What is Religious Exercise? remains a prevalent question in religious land use news this week. Below, find our semi-regular summary of news items involving local government, religion, and land use.
- A District of Columbia church, the United House of Prayer, recently claimed that plans to designate a protected bike lane in front of its place of worship would unconstitutionally burden its parishioners, the Washington Post reports. A letter written by the law firm DLA Piper on behalf of the church, included in the Post article, claims the lanes would also violate RFRA and RLUIPA. Plans for the bike lanes are not finalized, but the City has considered making the bike lane unprotected in front of the church.
- “May the Force be with the Military” sign and several more (“Allah bless…,” “Goddess bless…,” “Satan bless….,” etc.) may grace a Marine base in Hawaii in addition to an existing sign that reads, “God bless the military, their families and the civilians who work with them.” According to Inquisitr, the Military Religious Freedom Foundation has requested that the base add at least nine new signs representing a variety of belief systems, “ranging from Islam to Jedi.”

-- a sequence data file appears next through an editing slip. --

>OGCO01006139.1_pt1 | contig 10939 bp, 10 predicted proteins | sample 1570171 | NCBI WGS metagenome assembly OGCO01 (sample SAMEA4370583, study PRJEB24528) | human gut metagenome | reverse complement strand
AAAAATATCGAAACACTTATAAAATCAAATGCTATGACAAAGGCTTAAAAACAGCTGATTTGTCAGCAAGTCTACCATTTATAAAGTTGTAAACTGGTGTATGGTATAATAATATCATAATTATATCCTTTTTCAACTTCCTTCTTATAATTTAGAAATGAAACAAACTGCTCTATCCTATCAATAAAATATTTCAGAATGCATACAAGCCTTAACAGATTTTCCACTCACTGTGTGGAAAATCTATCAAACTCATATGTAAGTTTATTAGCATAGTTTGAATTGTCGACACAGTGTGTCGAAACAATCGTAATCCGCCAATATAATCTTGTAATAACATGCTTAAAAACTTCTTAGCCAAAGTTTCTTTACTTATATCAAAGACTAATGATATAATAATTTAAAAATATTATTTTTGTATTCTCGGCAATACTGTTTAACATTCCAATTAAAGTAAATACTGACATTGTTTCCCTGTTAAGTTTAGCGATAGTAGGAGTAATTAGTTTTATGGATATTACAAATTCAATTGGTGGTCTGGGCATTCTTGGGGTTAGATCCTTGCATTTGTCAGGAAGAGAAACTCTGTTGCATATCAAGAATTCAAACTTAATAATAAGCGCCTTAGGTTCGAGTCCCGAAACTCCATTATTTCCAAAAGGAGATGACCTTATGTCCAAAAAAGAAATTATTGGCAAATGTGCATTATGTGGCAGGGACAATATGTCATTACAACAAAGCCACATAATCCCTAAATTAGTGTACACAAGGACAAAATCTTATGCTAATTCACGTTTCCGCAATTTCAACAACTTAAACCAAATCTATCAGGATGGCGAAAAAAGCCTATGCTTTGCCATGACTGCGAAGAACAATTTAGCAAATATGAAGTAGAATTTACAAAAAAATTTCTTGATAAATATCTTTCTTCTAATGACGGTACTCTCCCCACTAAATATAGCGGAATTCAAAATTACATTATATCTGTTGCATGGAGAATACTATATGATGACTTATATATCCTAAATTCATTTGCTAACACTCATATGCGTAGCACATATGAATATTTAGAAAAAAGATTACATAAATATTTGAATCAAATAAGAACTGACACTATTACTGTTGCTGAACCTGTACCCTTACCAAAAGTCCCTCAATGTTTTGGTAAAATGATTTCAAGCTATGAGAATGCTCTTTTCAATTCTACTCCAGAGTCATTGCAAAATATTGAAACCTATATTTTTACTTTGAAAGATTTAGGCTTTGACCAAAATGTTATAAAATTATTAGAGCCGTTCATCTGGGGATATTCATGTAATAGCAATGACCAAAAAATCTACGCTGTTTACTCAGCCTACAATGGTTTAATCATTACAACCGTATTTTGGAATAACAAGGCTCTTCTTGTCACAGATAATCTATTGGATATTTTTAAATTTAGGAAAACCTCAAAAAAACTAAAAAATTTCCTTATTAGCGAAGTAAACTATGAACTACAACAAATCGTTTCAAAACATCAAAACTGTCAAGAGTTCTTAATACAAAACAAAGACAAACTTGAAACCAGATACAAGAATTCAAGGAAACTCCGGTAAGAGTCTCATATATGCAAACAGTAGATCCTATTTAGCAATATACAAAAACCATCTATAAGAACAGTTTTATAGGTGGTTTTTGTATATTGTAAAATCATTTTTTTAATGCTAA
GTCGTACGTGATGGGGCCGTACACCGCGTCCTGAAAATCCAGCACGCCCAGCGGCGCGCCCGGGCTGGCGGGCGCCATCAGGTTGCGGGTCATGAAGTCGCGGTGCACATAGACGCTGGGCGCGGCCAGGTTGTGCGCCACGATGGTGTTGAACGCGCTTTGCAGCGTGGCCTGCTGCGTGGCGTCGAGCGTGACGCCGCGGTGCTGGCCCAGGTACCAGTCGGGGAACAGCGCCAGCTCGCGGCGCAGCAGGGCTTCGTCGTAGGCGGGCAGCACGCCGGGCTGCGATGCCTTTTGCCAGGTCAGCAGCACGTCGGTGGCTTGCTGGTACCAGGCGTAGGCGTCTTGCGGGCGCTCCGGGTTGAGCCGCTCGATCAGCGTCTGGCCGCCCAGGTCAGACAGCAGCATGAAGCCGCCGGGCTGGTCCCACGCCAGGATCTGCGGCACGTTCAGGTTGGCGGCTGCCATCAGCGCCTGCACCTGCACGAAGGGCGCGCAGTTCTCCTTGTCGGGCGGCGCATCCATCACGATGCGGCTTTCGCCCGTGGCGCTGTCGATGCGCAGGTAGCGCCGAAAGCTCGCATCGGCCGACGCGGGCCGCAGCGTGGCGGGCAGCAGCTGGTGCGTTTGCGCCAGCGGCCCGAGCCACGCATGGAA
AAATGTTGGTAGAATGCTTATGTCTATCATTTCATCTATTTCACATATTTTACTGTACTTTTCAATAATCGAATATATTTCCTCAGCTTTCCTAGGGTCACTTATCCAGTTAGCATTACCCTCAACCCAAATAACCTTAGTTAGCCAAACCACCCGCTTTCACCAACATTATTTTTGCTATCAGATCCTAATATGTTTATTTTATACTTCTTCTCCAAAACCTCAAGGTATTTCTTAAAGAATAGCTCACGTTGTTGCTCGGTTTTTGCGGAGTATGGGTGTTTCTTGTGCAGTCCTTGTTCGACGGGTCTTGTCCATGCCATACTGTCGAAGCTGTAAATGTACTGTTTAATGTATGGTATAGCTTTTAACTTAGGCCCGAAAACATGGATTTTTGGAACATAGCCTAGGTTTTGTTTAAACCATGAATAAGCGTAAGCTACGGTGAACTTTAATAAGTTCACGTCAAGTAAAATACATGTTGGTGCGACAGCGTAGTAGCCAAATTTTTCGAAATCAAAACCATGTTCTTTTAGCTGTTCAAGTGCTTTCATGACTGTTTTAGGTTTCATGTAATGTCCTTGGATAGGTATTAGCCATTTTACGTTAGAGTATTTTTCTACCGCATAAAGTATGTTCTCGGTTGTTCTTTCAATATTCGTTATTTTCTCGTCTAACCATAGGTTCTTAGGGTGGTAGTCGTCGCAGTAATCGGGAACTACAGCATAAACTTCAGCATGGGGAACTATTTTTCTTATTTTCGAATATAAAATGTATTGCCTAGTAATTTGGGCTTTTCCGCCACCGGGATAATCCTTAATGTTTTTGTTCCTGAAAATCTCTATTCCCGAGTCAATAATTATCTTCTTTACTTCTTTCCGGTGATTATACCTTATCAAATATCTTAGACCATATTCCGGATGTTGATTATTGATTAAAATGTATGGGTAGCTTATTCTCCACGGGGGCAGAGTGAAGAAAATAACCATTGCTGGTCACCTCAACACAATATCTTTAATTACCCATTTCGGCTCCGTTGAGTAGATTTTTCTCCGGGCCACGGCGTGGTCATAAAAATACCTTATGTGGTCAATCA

- A member of the Oklevueha Native American Church, which considers marijuana a sacrament, raised his right to free exercise and protections of RFRA as a defense to federal prosecution for growing “hundreds of marijuana plants.” After the district court rejected his argument, the defendant entered a guilty plea to the manufacture of more than 50 marijuana plants, Michigan Live reports.
- The Alliance Defending Freedom issued a press release announcing that it has filed a federal lawsuit on behalf of His Healing Hands Church that wished to use community rooms within Lansing Housing Commission public housing developments for religious worship. According to the press release, “the commission allows a wide variety of both religious and non-religious community groups to use the rooms,” but has denied access to the church.
- The Freedom From Religion Foundation and American Civil Liberties Union filed a lawsuit on behalf of a student and his father against the Concord Community Schools in Elkhart, Indiana, which includes a “live Nativity Scene” in a yearly “Christmas Spectacular” presentation, Christianity Today reports.
- Residents abutting land owned by the Denton County Cowboy Church have filed a lawsuit seeking a permanent injunction to prevent the church from building an indoor rodeo arena in an area zoned for single family residential use, the Denton Record-Chronicle reports. The Cowboy Church has already erected an eight-foot wooden fence and other improvements without, according to the plaintiffs, obtaining the proper permits or zone change.
Original photography by Dan DeLuca, some rights reserved